Behavioural and neurochemical correlates of drugs acting at imidazoline and α2-adrenoceptor binding sites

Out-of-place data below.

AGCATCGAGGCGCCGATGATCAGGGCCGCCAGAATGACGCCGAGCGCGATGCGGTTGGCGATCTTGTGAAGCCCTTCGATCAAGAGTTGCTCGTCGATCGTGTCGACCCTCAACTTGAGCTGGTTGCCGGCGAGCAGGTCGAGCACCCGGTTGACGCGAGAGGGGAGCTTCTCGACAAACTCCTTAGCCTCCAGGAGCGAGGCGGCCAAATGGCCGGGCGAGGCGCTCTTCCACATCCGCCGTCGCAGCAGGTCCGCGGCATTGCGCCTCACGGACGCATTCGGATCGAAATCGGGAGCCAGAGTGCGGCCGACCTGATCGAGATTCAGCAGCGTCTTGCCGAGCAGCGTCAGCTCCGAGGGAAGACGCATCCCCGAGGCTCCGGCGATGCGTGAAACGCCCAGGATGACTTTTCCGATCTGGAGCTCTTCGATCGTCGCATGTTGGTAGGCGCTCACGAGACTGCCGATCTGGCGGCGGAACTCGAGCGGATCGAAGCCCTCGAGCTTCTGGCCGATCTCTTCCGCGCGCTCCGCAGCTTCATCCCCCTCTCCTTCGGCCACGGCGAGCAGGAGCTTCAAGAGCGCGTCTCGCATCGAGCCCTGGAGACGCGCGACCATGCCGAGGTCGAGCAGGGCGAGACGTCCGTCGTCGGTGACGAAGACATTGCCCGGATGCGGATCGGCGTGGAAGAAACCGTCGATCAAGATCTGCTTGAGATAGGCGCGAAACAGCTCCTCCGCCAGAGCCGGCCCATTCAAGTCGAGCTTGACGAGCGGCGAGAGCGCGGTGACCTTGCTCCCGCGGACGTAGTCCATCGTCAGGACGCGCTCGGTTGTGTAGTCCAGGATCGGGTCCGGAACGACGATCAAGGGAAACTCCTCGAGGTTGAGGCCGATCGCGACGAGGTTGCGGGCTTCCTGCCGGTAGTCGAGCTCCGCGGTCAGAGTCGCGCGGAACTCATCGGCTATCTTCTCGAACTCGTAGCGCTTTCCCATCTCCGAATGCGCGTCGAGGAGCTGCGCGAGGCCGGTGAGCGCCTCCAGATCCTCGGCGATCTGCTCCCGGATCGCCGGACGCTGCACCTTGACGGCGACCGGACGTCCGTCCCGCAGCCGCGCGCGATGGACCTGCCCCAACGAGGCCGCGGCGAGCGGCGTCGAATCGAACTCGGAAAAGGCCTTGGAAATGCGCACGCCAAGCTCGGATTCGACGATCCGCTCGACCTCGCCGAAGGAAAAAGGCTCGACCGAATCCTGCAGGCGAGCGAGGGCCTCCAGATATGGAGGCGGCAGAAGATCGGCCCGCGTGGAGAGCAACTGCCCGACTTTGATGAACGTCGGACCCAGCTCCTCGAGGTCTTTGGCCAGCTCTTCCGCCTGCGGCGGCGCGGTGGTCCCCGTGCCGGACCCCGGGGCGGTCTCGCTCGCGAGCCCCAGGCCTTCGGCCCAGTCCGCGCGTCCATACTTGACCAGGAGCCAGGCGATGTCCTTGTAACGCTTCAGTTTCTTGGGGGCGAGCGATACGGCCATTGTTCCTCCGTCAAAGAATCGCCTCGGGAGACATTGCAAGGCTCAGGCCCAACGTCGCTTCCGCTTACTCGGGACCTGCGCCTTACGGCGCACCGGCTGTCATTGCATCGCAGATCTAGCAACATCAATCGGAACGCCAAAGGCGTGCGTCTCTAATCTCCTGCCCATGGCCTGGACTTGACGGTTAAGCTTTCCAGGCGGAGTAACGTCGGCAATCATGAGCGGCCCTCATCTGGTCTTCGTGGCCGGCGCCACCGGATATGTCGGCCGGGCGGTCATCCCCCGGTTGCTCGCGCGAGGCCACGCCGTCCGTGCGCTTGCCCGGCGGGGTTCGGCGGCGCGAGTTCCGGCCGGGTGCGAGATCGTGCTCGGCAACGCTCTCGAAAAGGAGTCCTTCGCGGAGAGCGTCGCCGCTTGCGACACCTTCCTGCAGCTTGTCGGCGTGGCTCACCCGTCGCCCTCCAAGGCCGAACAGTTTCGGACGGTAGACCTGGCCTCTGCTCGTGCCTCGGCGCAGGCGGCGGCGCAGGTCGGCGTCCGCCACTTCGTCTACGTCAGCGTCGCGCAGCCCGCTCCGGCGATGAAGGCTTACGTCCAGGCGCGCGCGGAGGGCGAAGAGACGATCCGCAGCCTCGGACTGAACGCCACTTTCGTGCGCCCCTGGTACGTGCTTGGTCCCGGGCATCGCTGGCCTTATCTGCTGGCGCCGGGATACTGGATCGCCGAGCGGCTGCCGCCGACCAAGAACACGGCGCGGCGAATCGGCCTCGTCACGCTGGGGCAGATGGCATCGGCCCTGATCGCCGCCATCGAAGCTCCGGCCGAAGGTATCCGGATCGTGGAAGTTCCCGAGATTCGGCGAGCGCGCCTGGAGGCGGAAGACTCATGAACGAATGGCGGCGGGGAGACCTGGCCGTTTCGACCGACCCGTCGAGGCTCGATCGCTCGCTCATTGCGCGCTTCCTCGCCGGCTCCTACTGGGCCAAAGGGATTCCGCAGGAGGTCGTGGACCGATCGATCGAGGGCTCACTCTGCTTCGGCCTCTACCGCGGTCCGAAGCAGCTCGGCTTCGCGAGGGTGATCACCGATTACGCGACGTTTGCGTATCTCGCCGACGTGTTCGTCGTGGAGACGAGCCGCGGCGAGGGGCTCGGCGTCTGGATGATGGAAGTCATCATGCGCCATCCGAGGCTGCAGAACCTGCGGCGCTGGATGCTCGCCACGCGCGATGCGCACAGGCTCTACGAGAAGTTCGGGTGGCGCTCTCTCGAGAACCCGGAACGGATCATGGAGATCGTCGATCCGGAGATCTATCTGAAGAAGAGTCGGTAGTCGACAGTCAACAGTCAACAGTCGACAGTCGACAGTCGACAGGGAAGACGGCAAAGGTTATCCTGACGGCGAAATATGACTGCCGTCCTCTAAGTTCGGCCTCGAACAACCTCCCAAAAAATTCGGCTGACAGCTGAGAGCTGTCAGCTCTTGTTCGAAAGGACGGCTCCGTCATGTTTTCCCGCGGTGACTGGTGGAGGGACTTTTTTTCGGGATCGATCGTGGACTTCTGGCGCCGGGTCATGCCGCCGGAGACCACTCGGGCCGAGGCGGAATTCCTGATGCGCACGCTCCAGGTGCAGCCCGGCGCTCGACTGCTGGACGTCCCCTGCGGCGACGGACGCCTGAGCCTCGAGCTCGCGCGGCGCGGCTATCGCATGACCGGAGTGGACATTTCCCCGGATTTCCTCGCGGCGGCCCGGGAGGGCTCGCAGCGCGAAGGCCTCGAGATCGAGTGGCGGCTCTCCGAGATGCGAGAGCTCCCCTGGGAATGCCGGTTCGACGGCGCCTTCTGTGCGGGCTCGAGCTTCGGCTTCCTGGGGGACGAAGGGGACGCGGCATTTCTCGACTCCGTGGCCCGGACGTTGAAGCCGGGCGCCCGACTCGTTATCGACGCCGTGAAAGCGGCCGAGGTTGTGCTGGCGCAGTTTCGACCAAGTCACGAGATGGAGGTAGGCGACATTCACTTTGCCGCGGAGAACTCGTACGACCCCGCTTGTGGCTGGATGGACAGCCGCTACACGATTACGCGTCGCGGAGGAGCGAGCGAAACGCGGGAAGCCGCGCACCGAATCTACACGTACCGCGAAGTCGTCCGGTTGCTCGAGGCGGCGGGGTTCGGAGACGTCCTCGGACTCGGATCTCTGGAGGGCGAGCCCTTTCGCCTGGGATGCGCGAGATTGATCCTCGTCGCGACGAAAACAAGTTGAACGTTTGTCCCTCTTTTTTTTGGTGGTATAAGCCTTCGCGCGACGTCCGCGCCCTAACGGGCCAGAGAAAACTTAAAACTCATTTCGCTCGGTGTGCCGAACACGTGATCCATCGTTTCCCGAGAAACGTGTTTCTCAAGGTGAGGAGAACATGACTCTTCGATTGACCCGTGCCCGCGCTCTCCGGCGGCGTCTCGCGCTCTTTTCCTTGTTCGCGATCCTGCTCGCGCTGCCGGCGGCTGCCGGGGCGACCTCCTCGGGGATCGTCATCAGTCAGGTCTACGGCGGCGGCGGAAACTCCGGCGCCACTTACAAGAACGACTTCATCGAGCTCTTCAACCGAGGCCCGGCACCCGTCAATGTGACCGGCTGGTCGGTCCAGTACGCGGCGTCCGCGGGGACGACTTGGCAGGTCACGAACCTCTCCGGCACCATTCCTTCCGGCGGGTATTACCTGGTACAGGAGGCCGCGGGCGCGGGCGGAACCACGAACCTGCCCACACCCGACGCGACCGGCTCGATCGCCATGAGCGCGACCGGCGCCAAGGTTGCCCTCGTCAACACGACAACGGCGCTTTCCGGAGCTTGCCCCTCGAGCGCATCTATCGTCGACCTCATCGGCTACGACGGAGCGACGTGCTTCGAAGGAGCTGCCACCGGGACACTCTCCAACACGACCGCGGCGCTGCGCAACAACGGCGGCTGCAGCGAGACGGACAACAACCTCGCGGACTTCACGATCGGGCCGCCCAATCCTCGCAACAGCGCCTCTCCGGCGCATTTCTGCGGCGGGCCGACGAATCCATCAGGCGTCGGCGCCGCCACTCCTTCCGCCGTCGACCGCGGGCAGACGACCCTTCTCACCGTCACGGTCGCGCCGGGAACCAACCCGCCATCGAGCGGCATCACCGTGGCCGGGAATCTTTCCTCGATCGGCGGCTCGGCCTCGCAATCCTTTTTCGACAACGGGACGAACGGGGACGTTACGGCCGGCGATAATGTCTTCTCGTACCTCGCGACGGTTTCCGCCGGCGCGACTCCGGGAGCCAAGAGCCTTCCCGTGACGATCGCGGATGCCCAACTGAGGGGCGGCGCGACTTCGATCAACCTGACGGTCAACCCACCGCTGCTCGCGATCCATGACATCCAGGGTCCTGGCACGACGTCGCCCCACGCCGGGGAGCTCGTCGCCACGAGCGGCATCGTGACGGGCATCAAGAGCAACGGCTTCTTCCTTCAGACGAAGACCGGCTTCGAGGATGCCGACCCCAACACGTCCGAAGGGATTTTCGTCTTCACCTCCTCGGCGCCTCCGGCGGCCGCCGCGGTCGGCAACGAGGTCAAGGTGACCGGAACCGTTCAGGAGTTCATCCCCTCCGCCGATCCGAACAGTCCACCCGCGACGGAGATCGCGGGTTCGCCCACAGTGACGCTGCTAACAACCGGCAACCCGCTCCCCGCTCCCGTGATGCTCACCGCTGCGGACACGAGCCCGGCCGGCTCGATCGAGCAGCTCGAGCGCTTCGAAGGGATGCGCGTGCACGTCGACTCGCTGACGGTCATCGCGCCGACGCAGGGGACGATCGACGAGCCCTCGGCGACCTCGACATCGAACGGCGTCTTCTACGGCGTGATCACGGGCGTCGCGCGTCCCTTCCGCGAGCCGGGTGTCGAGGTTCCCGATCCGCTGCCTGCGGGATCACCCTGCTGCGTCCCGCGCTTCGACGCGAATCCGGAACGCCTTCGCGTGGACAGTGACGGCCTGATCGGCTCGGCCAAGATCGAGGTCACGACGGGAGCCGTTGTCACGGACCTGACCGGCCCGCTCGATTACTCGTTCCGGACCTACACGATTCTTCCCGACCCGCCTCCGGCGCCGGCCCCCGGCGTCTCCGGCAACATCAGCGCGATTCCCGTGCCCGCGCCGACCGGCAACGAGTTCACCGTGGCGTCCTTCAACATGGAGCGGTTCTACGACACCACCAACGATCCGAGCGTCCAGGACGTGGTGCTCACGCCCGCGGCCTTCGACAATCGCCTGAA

A number of agents with differing selectivity profiles for the non-a2 adrenoceptor binding site (NAIBS), imidazoline preferring receptor (IPR) and a2-adrenoceptor were employed in a series of behavioural and neurochemical experiments to determine a functional role for the former two sites. The highly selective NAIBS ligand RX801 077 produced an increase in rat brain extracellular noradrenaline (NA) levels, as determined by the technique of in vivo microdialysis, which may underlie its ability to produce a discriminable cue in the same species. This increase in NA may be due to a suggested link between the NAIBS and the monoamine oxidase inhibitor (MAOI) activity of RX801 077. For instance, the RX801 077 cue was substituted for by the MAOI drugs pargyline and moclobemide, which themselves down regulate NAIBS when administered chronically. RX811 059 substituted for the RX801 077 cue which may be due its ability to stimulate NA release via its activity as a highly selective a2-adrenoceptor antagonist. An effect upon NA output may also explain the ability of RX801 077 to 'mimic' the anti-immobility effect of the antidepressant drug desmethylimipramine (DMJ) in the forced swimming test. Further studies are therefore required to examine a possible role for the NAIBS in the treatment of depression. Discriminable cues were also produced by RX811 059 and the a2- adrenoceptor agonist clonidine, probably as a consequence of their respective ability to stimulate and inhibit NA output via their opposing activity at a2-adrenoceptors. The IPR has been suggested to play a role in mediating the hypotensive effect of clonidine, although a precise role was unable to be established for this site in the present studies due to the unavailability of highly selective IPA agents.